It’s “Take Your Dog to Work” Day

I believe that today is one of many “take your dog to work” days available throughout the calendar year, so don’t despair that you’re just now finding out when the day is nearly over.

I’ve never worked anywhere that would have allowed me to bring my dog to work. I guess it’s because I’ve always worked customer service or food industry type jobs. Or maybe it’s because the dogs I’ve had have always been ill-mannered. Being a former HR person, I’ve often wondered if an employee can file a worker’s comp claim for a dog bite from someone else’s dog on “take your dog to work” day? These are the questions that haunt me at night. Seriously.

Ben got a doggie for his birthday. My parents came to visit Ben in NYC over the weekend and while they were here Ben wrangled them into a visit at “our” pet store. The end of this particular visit resulted in a new dog for The Bean. He is over the moon for this dog! “Yoshi” is part Havanese and part Shih Tzu, or a whole “Havasoo”. The dog is truly adorable. I’d add a photo here but I can’t get my computer to cooperate. Pictures to come.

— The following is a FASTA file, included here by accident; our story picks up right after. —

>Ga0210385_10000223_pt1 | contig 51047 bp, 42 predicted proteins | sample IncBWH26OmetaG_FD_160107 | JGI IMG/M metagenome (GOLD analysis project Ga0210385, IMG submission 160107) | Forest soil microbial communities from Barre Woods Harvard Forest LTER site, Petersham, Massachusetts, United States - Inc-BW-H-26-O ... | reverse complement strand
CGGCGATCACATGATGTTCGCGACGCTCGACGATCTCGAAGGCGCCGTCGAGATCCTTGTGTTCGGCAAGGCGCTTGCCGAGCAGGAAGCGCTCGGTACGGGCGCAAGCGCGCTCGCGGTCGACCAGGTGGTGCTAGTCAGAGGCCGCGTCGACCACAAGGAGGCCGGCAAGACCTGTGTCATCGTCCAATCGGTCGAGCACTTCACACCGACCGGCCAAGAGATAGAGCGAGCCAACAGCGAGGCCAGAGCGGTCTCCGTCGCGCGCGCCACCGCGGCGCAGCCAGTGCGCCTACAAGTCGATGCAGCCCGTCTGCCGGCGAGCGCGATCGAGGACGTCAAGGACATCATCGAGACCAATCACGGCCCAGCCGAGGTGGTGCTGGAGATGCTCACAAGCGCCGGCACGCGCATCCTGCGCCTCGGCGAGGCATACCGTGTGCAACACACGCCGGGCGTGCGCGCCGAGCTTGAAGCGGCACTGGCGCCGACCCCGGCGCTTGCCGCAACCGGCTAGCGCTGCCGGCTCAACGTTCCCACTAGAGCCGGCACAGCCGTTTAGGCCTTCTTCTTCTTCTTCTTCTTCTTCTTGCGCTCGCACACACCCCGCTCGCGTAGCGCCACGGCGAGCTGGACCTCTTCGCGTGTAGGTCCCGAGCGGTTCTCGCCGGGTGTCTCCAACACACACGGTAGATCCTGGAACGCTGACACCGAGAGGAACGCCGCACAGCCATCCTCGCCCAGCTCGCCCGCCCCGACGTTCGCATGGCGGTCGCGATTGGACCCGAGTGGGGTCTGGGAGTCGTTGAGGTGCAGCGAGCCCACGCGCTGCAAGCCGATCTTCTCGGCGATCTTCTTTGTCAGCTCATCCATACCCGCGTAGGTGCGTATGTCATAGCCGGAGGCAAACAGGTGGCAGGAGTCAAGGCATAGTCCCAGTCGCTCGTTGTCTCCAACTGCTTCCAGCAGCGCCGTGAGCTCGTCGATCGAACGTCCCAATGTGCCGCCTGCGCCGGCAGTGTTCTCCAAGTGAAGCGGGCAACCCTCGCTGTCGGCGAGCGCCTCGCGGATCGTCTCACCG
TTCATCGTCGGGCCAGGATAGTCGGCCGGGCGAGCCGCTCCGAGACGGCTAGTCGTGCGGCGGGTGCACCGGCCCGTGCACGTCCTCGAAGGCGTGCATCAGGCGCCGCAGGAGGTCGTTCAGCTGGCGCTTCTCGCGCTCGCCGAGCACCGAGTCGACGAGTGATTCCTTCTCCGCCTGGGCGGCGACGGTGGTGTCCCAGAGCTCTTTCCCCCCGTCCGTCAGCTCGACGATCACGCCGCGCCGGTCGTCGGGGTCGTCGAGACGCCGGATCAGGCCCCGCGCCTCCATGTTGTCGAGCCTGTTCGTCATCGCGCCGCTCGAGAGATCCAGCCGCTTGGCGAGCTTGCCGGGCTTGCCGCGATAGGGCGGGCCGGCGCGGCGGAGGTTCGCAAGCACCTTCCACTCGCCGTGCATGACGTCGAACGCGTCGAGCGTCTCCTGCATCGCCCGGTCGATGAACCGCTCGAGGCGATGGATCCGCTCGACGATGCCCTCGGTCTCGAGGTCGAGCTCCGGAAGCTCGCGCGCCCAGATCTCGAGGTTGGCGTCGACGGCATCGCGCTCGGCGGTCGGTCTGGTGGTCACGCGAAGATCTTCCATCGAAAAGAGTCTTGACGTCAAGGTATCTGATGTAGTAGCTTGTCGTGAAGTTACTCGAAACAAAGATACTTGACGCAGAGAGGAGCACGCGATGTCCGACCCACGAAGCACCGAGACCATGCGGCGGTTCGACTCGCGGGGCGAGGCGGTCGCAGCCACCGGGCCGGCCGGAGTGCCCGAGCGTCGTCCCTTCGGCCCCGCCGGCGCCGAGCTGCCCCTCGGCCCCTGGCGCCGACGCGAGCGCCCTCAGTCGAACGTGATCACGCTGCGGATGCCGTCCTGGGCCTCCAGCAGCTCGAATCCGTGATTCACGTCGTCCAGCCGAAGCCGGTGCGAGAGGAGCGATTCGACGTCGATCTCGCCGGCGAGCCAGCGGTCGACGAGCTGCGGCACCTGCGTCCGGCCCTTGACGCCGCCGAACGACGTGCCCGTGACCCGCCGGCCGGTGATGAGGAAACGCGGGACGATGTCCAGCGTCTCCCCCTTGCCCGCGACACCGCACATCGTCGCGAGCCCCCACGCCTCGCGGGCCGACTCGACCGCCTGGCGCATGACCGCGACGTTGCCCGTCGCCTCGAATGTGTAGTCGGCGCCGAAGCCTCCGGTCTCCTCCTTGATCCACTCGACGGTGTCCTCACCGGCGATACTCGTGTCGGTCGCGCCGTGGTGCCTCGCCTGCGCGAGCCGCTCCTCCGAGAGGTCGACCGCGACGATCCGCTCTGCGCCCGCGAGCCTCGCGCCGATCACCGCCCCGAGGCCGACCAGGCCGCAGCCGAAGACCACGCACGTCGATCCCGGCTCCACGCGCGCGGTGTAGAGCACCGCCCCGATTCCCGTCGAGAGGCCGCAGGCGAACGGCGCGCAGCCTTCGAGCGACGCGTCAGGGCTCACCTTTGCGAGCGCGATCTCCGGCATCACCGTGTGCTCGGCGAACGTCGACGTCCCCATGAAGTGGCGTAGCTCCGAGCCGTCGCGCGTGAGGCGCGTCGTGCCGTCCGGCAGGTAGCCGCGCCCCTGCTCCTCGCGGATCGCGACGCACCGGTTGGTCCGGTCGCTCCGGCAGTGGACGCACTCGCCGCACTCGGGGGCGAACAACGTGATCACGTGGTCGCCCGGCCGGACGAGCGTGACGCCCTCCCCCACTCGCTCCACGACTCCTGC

So, Ben turned NINE yesterday. I woke up early in the morning and snuggled up next to him, just breathing him in as he peacefully slept. The newly minted peach fuzz on his head soft against my cheek. Nine. I am able to remember very clearly when I turned nine. And while I’m hoping that Ben forgets a lot of this treatment hooey down the road I sincerely hope he recalls the efforts by so many to ensure that he had a very happy birthday. He was really concerned about having to spend his birthday in New York City, away from family and friends, and enduring yucky treatment. I think, though, that he had a pretty great day.